FC Cincinnati Has Options Heading into the Summer Transfer Window

FC Cincinnati have options this summer as the approach a new MLS summer transfer window.

General Manager Chris Albright

FC Cincinnati fans are not shy about their appreciation or meming of General Manager Chris Albright’s mastery of Major League Soccer roster mechanics. After years of struggling to offload bad contracts and shuffle pieces to make changes, the club seems to have a team in place making wise financial choices.

Finding a star like Lucho Acosta was only a piece of the puzzle. A club must master supplemental and senior roster spots, Generation Addias players, international spots, allocation money, designated players, U22 spots, discovery lists and more. The easiest way to think about this is like the tax code. A salary cap exists, but then a whole bunch of “exemptions” or legal ways to get around it were created.

Each season, we do our best to track the chaos and estimate the moves FCC and its team can make via our Salary Budget Tracker. We have seen years where making summer signings is difficult to maneuver. This year is not one of those years, so let’s dive into some of the neat things FC Cincy can do to improve and help boost the roster.

The Obvious:

In early May, Tom Bogert reported that “Sources say even before the broken jaw, Cincinnati was ready to move on from the designated player this summer and look for a transfer.”

We believe it is also likely FCC will be shopping Boupenza, so what does that do for them financially? First, ignore the cost that ownership spent on him and his salary. Since Boup is a DP, his annual roster hit is $683,780. FCC will get half of that back to spend in the event he is moved out of the club. Cincinnati will also be able to sign another DP once a trade is final.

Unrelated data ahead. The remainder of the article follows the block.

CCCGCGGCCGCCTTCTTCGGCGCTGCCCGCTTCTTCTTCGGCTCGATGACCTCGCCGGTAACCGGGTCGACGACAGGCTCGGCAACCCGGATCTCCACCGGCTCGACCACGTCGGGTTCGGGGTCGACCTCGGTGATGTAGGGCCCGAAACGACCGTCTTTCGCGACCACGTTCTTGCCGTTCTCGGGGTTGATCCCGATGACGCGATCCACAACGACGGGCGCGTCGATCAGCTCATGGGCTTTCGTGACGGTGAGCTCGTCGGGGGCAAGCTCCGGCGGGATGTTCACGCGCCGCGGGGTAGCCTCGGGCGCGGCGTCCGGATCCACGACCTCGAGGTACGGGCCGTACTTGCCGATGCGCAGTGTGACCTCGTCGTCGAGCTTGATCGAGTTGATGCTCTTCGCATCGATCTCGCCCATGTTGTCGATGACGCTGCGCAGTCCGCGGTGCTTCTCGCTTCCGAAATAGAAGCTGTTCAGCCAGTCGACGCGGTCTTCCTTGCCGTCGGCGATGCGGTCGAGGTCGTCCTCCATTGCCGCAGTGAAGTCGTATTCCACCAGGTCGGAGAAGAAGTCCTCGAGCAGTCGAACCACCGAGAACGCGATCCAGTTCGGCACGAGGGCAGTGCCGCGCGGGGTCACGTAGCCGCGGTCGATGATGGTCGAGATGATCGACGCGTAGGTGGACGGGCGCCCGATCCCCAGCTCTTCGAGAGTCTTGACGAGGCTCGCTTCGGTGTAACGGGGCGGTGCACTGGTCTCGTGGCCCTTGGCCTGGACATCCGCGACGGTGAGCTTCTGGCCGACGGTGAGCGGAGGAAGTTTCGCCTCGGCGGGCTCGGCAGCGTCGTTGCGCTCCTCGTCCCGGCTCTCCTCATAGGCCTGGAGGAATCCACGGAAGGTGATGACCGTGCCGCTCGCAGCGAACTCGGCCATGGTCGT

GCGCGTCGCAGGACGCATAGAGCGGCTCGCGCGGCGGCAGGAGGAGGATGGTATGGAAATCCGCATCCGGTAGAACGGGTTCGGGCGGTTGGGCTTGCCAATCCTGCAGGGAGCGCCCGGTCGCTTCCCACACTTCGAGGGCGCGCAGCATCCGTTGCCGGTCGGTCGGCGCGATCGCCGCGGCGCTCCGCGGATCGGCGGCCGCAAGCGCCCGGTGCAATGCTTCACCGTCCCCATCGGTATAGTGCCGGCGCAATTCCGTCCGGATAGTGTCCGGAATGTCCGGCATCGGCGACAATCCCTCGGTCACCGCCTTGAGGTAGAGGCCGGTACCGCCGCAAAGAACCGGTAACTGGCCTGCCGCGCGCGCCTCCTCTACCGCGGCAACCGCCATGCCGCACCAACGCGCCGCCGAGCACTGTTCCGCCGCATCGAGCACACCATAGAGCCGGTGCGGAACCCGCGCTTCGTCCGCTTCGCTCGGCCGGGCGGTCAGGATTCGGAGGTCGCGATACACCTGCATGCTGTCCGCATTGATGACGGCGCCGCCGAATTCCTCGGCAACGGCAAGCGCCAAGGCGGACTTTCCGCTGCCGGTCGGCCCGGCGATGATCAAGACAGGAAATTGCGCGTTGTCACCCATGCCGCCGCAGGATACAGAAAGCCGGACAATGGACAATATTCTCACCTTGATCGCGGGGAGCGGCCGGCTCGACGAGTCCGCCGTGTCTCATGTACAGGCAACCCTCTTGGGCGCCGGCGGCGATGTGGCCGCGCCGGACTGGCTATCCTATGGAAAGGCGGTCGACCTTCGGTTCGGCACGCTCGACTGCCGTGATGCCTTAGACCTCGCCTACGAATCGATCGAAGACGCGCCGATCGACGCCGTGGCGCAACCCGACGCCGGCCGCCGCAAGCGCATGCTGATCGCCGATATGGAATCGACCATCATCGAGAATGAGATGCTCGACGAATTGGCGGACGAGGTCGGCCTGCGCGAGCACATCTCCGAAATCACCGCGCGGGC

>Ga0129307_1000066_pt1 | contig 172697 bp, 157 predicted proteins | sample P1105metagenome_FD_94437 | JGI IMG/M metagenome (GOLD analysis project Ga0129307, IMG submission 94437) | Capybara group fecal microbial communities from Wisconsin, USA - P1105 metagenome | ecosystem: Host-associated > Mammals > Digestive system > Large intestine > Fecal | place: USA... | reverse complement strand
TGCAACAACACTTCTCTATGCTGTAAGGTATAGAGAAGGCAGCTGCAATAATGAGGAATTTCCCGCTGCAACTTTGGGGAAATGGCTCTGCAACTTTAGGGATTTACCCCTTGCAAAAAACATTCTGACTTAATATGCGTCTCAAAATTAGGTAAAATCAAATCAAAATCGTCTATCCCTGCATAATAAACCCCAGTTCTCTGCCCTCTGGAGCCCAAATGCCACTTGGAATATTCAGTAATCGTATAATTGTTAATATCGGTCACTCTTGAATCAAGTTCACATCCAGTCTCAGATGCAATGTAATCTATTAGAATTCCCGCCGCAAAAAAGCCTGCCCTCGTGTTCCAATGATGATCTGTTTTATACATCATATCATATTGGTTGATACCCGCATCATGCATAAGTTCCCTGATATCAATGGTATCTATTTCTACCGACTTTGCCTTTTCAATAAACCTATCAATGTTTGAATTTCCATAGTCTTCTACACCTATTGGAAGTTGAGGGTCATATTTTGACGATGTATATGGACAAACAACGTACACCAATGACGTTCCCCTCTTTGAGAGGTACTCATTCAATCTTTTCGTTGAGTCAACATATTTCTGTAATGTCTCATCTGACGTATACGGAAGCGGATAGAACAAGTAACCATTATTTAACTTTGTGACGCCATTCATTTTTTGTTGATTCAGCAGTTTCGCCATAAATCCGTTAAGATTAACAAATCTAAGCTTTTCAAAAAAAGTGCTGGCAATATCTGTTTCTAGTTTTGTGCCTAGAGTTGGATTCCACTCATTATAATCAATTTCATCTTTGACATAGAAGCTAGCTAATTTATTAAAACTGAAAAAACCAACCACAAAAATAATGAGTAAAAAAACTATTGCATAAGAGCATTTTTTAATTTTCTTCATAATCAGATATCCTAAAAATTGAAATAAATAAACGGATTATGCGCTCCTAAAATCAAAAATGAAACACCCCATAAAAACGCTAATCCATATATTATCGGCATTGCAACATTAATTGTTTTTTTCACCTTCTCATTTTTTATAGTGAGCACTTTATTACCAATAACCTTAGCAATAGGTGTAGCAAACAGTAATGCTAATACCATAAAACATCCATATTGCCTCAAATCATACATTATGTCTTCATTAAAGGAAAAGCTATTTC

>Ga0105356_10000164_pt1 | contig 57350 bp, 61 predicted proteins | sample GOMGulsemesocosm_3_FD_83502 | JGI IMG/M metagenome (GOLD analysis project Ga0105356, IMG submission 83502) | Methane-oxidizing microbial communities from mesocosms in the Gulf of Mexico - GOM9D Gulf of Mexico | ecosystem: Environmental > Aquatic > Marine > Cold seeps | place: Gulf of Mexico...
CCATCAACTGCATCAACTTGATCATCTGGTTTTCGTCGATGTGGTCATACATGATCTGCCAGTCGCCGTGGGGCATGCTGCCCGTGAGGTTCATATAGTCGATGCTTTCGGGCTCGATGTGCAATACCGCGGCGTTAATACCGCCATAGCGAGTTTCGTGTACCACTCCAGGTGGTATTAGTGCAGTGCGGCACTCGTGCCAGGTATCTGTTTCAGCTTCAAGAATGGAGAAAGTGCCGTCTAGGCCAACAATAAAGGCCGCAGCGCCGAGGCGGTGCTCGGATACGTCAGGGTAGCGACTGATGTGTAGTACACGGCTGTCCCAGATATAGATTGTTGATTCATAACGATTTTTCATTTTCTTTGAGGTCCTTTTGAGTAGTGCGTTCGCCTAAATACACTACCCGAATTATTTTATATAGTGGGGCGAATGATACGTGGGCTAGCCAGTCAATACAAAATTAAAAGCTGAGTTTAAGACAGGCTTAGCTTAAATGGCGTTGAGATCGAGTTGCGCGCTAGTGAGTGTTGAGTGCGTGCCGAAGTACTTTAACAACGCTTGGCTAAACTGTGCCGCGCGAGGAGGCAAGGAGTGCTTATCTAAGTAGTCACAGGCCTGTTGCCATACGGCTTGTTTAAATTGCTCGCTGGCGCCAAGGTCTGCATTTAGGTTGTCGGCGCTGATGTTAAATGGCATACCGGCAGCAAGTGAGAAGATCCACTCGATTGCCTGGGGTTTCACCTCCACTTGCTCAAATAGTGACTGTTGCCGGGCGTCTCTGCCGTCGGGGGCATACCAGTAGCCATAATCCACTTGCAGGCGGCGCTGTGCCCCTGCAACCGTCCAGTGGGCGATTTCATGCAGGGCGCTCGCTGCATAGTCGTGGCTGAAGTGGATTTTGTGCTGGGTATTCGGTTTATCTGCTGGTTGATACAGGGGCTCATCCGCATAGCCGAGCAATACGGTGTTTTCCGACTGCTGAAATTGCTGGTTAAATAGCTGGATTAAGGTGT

The club would only need to come up with the additional $342k from its remaining 2024 cap budget. We estimate that FCC has between $800k and $1.4 million remaining after updating our data. Boupenza also frees up an international spot that can be used or sold. FCC already has one open.

The New:

It is rumored and likely that MLS will free up the three U22 spots this summer window. This means that FCC could add a player under the age of 22 who will avoid the salary cap. At most, a U22 player will only hit the salary cap by $200k. FCC used this trick recently to add Kevin Kelsy, who only has a salary budget charge of around $150k despite getting paid vastly more than that. This particular exemption is at ownership’s discretion, as FCC and its owners must foot the bill between the salary cap and the true salary + transfer fee. Cincinnati has yet to balk at a chance to spend on improvement.

The Buffer:

Due to some good cap management, FCC has room to add players that don’t fit the DP or U22 description. One important thing to remember is that a player added during the summer will only carry a half salary. So a million-dollar player is now a $500k player.

We believe FCC can add at least one and possibly two players in the $500 – $800k range. Current players in this range are DeAndre Yedlin and Yuya Kubo. Even Miles Robinson’s ($1.4 million divided by 2) salary is within reach. We are unsure of Luca Orellano’s loan fee and that is holding us back from pinpointing a cleaner number.

The only flaw with looking at half-salary numbers is that you want to build in a way that doesn’t handicap your next year. FC Cincy has a decent buffer in this area as well. In the event the team adds multi-year contracts, FCC can free up over a million dollars (Cap and allocation money) with the release of Sergio Santos and Alec Kann moving on.

-Retired, CST’s Ken Hoetker momentarily unretired to help with this article

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